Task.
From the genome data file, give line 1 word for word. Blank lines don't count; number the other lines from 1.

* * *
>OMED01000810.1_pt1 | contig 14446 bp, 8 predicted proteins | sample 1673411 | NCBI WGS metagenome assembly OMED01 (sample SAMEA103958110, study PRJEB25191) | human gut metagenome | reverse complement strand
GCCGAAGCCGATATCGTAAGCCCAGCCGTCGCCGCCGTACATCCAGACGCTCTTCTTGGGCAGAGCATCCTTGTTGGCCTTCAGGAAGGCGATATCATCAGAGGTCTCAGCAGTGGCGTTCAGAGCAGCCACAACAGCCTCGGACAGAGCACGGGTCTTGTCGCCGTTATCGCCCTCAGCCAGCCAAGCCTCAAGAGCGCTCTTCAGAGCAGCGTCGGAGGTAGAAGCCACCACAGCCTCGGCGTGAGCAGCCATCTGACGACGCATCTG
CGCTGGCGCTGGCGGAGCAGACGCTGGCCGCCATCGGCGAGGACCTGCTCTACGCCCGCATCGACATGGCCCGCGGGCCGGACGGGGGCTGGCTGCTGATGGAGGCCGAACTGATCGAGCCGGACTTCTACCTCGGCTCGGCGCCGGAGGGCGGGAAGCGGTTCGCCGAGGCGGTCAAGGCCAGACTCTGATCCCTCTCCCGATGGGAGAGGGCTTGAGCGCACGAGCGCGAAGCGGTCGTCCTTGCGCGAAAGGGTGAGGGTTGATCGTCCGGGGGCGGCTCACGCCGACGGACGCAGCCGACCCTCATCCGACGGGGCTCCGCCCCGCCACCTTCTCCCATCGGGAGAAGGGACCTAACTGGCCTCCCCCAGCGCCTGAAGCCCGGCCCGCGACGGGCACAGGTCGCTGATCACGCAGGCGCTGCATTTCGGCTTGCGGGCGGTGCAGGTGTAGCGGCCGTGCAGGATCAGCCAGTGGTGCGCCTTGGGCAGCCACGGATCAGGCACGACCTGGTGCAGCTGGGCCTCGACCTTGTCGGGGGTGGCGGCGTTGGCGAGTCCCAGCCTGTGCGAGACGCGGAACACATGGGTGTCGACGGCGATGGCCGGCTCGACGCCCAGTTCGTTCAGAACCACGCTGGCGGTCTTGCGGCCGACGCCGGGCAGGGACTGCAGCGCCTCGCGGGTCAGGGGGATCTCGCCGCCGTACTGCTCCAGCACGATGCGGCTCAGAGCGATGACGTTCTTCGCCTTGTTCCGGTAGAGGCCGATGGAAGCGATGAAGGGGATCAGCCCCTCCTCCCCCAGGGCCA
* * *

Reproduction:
>OMED01000810.1_pt1 | contig 14446 bp, 8 predicted proteins | sample 1673411 | NCBI WGS metagenome assembly OMED01 (sample SAMEA103958110, study PRJEB25191) | human gut metagenome | reverse complement strand